A Belvoir production presented by State Theatre Company. Space Theatre. 28 Sep 2018
Directed by Australian stage luminary Judy Davis, this production has been highly anticipated, coming as it does with a wake of glowing reviews from its runs in the Eastern States.
It stars Davis’s husband, the very distinguished Colin Friels, along with award-winning actress Alison Whyte and Adelaide’s most beloved actor, Paul Blackwell, an impressive line-up.
The play, written by the late Irish playwright Brian Friel, is a tough call for actors and audiences because it consists of a series of intense monologues through which three characters tell of the same experiences from their different perspectives.
It is presented in The Space on a raised corner stage wrapped in a splendour of clouds by way of Brian Thompson’s very elegant set. Light in the clouds changes according to the dynamics of the narrative. It is a beautiful, subtle and effective device.
Friels appears as Frank Hardy, an Irish conman, who travels Ireland, Scotland and Wales performing miracle cures. Squeezed into a scruffy and ill-fitting old suit, he tells of his travels, of the country halls and highways, the hopeful believers and the towns, the towns, the towns. He rolls endless inscrutable Celtic place names off the tongue as his traveller’s mantra.
His accent is an Irish meld with a hint of the north.
Friels is a joy to watch. Director Davis would seem to be keeping this character constrained to underplay, but Friels’ every physical movement has extraordinary timing and finesse.
Whyte, with a shock of unruly red hair, depicts his wife Grace looking back on the Faith Healer’s travelling heydays from a grim little London flat years later. She’s a broken woman, drinking herself to death and reminiscing about her fall from an educated background, disgraced by marrying this “mountebank”. She loved him so and tied herself to his crooked path. He had such charm and charisma, but often it was not for her. She did as he bade, even when it meant never mentioning the gut-wrenching stillbirth of their premature child out in the fields somewhere.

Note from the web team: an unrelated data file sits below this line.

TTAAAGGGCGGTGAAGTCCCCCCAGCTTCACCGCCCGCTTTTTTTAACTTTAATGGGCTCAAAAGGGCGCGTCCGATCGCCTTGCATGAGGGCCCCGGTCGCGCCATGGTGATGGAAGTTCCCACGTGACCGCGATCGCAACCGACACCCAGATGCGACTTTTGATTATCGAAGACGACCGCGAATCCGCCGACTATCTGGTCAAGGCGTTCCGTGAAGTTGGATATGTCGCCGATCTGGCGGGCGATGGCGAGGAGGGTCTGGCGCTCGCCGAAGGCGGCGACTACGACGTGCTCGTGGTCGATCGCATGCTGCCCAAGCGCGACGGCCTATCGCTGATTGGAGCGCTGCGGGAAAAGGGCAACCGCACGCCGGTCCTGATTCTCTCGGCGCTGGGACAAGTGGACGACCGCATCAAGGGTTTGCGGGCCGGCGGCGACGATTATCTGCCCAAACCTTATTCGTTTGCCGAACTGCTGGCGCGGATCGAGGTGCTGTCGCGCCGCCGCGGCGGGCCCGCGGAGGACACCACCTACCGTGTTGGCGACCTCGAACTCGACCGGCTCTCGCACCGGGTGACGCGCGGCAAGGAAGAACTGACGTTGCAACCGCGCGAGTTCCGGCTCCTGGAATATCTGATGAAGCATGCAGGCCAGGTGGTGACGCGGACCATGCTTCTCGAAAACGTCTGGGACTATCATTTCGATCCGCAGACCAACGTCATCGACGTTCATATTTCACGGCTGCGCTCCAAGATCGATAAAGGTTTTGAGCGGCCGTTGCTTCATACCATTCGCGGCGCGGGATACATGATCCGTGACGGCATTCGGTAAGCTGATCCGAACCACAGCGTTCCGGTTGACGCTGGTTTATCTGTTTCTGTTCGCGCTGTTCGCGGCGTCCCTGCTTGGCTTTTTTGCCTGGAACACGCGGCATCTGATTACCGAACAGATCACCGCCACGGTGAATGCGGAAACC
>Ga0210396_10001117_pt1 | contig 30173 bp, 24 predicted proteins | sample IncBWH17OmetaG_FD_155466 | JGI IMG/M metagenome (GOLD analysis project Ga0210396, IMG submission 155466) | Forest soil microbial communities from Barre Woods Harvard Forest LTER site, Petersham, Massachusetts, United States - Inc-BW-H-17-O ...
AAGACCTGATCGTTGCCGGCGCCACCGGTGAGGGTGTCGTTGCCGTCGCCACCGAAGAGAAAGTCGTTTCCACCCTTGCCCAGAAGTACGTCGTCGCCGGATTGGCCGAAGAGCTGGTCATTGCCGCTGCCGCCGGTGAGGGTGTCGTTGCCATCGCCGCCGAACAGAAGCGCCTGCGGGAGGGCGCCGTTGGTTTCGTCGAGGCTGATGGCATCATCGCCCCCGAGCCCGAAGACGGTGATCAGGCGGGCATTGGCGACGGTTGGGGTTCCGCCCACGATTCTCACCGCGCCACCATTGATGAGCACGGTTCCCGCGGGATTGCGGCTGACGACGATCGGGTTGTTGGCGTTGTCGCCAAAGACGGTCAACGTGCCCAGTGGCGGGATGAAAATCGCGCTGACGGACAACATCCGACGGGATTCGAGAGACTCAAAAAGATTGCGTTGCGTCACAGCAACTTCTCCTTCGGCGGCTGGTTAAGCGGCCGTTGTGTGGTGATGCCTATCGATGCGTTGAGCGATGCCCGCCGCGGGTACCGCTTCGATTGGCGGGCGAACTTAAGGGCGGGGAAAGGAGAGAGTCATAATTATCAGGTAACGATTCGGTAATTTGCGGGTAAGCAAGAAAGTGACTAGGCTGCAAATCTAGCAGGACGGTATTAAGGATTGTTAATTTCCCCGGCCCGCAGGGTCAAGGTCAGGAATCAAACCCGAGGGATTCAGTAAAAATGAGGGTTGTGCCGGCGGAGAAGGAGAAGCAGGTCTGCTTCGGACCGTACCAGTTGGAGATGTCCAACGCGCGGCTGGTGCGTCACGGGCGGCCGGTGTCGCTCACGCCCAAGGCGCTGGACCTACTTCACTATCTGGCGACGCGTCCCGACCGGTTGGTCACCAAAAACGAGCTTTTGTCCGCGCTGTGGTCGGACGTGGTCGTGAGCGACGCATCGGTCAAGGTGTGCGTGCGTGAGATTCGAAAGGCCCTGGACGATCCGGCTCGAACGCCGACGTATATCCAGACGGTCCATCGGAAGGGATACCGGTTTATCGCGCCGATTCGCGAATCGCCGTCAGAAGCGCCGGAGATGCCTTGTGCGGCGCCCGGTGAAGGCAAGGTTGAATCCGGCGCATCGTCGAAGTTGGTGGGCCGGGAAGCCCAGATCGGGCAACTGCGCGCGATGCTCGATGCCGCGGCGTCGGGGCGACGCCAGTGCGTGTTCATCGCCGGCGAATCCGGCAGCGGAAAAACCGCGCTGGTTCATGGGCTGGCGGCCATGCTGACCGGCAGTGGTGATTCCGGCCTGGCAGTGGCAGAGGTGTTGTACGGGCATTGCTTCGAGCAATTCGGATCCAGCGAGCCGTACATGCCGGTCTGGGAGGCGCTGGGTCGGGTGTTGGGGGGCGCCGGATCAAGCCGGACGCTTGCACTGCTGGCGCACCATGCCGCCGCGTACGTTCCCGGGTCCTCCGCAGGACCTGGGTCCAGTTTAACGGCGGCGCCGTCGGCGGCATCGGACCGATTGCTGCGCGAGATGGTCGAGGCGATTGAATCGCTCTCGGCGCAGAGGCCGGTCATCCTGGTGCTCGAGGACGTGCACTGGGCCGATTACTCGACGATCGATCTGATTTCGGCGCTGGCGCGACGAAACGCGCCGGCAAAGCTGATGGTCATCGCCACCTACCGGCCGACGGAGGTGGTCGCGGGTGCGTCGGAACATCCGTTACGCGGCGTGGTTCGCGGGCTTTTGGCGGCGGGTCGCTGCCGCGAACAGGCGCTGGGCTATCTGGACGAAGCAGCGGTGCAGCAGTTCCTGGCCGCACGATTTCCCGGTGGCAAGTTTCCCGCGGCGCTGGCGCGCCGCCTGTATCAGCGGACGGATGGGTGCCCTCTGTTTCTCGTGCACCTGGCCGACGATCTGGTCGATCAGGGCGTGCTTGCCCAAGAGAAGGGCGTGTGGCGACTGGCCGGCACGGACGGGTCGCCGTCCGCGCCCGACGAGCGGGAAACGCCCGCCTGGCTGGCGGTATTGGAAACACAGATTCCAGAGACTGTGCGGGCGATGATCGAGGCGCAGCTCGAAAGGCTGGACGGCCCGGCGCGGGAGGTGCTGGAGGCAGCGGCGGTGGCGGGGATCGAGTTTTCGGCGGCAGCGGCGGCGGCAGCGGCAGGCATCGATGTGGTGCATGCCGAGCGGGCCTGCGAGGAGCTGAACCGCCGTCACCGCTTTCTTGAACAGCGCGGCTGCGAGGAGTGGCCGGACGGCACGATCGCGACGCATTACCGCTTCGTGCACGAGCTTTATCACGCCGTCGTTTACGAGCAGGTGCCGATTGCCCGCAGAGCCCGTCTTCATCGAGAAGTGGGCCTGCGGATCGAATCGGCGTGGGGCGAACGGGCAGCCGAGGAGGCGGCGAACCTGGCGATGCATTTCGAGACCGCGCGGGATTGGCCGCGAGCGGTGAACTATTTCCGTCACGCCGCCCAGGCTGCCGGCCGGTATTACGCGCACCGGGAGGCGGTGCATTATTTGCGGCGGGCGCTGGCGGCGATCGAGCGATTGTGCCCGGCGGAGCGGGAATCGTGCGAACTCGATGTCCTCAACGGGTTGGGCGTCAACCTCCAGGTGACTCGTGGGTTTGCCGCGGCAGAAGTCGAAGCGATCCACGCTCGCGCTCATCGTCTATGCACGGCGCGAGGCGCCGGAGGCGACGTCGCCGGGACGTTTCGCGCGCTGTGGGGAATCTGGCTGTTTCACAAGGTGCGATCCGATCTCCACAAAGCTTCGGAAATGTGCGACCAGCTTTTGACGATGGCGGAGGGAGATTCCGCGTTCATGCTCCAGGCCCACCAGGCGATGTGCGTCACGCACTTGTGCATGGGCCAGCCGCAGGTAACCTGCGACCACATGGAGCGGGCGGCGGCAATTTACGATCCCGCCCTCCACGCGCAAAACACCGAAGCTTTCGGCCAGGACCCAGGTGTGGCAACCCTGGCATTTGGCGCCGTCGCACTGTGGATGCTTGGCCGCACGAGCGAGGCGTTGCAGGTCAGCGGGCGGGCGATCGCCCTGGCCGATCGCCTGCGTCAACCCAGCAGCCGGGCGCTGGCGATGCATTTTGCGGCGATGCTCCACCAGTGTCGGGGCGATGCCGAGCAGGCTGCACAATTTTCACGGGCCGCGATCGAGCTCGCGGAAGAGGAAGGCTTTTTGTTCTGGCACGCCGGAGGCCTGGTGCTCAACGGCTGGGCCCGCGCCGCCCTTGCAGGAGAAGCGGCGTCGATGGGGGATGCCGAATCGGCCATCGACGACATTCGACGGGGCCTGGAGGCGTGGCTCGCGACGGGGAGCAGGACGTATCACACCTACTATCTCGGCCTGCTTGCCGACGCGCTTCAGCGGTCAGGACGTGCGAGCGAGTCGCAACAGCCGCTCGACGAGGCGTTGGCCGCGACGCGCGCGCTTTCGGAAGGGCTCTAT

Teddy, the faith-healer show’s dogsbody promoter and factotum, describes this tragedy in harrowing detail. Paul Blackwell, with his impeccable eye for comic nuance, brings Teddy to vivid, loveable life. He’s slugging down beers, philosophising about “talent" and telling of the good old travelling-showbiz days: the woman with 200 performing pigeons, and his own wonderful bagpipe-playing whippet. Teddy’s third-party account puts into context the story versions as told by the oft-quarrelling husband and wife. He’s both entertaining and, in the end of the day, oh, so heartbreaking.
This production is very sleek and aesthetic but in the proportions of The Space, one wishes that the action could come down stage a little more. Perhaps it would be good to see the play in a more intimate space.
But it is a powerful and brave piece of theatre about the different ways people share the same experiences and the svelte professionalism of its presentation was met with serious approbation by its Adelaide opening night audience.
When: 28 Sep to 13 Oct
Where: Space Theatre